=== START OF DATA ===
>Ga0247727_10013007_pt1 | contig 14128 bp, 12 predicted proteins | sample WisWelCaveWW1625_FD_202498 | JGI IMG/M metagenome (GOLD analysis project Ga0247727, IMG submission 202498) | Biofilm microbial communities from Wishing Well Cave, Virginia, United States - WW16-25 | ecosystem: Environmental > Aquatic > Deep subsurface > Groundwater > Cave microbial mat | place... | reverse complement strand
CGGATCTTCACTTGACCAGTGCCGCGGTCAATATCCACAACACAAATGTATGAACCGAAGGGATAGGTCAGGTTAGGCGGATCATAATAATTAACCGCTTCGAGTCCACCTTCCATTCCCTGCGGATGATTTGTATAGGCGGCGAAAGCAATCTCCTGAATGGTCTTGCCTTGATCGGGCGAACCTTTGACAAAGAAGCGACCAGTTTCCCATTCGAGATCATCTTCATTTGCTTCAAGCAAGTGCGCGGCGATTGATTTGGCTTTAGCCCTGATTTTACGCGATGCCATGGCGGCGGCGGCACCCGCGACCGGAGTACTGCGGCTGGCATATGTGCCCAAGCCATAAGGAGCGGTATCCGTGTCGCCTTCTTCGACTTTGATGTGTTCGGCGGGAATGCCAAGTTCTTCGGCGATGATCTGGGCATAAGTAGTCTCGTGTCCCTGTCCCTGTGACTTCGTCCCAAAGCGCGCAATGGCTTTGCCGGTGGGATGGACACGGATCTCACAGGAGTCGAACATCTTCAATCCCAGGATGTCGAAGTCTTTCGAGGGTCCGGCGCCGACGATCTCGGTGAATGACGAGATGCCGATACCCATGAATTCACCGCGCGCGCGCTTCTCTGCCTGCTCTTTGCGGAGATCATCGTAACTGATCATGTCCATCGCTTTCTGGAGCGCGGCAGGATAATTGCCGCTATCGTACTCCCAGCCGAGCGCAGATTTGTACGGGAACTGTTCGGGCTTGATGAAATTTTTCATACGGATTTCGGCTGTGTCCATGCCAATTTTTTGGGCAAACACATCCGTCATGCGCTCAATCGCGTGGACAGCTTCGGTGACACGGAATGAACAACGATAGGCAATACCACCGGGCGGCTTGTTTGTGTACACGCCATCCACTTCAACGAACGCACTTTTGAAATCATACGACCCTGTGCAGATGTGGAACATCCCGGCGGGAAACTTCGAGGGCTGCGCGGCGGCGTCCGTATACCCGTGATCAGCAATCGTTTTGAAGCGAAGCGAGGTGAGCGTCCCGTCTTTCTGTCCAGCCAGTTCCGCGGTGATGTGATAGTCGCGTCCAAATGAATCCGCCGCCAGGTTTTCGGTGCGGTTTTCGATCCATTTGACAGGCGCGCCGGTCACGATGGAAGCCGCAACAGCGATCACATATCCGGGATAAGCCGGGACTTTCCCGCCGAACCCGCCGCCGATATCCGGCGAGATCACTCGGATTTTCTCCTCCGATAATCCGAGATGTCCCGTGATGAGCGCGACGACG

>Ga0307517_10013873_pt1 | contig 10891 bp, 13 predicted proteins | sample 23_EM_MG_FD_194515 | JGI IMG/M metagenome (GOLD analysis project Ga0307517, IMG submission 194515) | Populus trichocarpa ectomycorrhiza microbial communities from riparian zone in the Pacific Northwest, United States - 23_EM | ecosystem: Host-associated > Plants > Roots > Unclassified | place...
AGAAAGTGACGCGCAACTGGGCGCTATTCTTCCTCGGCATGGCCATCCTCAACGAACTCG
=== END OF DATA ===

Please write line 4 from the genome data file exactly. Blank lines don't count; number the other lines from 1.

AGAAAGTGACGCGCAACTGGGCGCTATTCTTCCTCGGCATGGCCATCCTCAACGAACTCG